#### Jeffrey Quesnelle

Computer systems often need to represent real numbers as a part of their operation, but how to encode these numbers in fixed, finite space is non-trivial. If the size of the variable in question is bounded then so-called fixed point arithmetic can be used, treating both sides of the decimal point as integer values. In general however it would be useful to have a more flexible method of representing values that can hold both $10$ and $10^{-9}$ in a small, fixed amount of memory.

The current base ten number system is a relatively new invention [1]. We may take for granted that there is a well-defined way of writing down numbers (with only terminating reals having non-unique representations) but the problem of representing an arbitrary real number in fixed space (say, in computer memory) raises several interesting tradeoffs between precision and accuracy; we give an extremely abbreviated overview of the most popular method of representing reals in computers: IEEE 754.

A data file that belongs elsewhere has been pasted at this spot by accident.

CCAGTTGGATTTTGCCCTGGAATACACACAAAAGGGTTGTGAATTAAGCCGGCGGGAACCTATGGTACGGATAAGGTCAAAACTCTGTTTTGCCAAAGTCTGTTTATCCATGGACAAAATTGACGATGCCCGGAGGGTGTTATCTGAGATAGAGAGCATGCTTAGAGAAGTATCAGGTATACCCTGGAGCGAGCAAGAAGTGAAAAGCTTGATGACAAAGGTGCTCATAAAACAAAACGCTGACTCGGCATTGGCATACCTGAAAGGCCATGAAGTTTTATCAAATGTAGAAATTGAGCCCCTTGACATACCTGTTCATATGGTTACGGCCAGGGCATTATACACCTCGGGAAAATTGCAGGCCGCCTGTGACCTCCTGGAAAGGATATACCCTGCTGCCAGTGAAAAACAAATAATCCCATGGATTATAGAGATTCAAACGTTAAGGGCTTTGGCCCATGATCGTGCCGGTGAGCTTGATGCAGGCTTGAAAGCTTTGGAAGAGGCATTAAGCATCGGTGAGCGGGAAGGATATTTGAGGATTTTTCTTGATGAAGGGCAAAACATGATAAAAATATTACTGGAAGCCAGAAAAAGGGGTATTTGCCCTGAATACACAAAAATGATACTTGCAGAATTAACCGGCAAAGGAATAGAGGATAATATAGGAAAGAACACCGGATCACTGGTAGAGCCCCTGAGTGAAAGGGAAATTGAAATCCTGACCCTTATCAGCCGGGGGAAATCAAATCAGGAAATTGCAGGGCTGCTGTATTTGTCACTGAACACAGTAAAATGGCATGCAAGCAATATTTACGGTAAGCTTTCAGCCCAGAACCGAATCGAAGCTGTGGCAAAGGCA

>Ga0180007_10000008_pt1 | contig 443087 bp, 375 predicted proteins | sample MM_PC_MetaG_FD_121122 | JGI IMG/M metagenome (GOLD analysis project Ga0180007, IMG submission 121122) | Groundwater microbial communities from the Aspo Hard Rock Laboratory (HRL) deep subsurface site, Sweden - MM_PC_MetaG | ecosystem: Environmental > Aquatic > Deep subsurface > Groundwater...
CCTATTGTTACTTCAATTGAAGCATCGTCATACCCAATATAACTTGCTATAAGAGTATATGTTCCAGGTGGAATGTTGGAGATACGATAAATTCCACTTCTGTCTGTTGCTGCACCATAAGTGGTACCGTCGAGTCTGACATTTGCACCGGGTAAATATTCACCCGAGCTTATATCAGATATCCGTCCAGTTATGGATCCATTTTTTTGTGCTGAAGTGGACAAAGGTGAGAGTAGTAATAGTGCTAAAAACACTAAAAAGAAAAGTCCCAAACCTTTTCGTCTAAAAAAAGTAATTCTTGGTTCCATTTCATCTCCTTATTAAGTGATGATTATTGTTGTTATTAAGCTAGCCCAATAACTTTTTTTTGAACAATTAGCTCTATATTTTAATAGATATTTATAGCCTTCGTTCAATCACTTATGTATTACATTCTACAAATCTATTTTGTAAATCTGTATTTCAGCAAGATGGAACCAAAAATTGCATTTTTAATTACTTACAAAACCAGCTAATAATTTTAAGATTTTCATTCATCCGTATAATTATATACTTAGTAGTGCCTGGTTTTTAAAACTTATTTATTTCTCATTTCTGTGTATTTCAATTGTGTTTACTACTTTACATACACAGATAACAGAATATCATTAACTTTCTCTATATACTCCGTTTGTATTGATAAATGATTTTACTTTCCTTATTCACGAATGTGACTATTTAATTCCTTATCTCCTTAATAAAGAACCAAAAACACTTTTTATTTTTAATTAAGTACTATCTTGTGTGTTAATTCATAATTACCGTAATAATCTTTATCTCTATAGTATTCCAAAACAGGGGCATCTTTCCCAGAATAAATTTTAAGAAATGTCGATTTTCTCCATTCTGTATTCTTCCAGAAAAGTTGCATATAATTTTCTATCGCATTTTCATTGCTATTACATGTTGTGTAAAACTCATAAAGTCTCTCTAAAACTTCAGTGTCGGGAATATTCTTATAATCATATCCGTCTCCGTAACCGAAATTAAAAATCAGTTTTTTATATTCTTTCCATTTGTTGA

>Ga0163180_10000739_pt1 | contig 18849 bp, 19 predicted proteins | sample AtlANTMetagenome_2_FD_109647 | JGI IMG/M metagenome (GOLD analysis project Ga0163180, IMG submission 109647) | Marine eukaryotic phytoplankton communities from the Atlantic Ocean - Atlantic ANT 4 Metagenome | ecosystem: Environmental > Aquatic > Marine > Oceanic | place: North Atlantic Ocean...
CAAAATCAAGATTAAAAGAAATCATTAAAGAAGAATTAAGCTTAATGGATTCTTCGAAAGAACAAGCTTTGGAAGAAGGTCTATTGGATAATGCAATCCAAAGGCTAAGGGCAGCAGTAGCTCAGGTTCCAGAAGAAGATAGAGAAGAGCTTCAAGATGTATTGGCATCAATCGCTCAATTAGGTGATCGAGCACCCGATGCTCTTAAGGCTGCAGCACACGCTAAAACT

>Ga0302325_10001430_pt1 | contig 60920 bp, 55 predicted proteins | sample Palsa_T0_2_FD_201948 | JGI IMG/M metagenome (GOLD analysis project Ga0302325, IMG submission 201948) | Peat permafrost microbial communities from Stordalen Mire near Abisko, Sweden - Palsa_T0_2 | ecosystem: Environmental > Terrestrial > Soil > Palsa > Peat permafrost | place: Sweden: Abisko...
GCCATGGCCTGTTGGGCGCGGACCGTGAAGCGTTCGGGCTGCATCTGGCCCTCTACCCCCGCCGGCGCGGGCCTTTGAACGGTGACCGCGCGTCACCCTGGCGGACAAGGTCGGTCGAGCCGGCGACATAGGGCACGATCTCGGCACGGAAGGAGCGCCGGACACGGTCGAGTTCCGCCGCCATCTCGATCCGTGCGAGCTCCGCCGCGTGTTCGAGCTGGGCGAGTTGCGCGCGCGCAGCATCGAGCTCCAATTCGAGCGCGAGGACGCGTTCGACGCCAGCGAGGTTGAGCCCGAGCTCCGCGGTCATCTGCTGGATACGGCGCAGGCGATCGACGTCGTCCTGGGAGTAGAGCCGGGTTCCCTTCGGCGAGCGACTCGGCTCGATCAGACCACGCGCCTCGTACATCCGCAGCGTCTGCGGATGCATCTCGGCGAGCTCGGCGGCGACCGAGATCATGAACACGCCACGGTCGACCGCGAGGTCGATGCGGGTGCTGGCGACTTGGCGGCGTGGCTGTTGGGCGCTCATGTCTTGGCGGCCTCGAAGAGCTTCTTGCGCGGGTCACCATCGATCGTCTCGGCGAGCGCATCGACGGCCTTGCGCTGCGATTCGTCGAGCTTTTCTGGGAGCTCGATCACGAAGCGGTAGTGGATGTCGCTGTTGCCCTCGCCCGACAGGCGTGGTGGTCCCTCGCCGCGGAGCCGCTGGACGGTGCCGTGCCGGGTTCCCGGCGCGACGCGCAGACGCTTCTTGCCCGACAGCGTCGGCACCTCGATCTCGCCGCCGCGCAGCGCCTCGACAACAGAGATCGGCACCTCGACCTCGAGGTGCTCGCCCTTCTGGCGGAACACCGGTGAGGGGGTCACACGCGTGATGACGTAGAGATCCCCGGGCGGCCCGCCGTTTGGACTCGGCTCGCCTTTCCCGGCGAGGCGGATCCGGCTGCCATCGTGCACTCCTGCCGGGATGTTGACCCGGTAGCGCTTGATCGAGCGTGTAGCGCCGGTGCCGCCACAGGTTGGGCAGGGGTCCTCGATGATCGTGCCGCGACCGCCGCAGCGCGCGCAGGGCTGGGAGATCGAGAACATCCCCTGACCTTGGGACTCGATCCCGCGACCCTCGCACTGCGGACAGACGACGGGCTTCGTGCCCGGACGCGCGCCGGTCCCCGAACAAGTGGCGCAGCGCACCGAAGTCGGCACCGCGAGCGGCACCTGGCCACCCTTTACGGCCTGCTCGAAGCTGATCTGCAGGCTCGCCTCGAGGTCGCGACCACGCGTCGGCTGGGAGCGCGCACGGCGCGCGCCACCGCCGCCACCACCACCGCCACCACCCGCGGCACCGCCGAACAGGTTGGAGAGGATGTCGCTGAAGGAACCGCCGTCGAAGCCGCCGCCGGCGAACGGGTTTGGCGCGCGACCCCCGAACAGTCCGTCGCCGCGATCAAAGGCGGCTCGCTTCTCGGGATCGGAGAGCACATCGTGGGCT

*IEEE Standard for Floating-Point Arithmetic* (IEEE 754-2008 or simply 754) is the internationally accepted method for performing operations on and transmitting approximations of reals on computer systems. The key property of 754 is that the decimal point “floats”, i.e. if a number is very large or very small the decimal point can be “moved around” so that most bits are used to represent the significant digits of the number. Compare this method to fixed point arithmetic which has a bias towards numbers closer to zero; in 8.8 fixed point math (8 bits for whole part, 8 bits for fractional part) the number $2^{7}$ is represented as $1000 \; 0000.0000 \; 0000$ and $2^8$ cannot be represented at all, even though both numbers contain only one “significant digit”!

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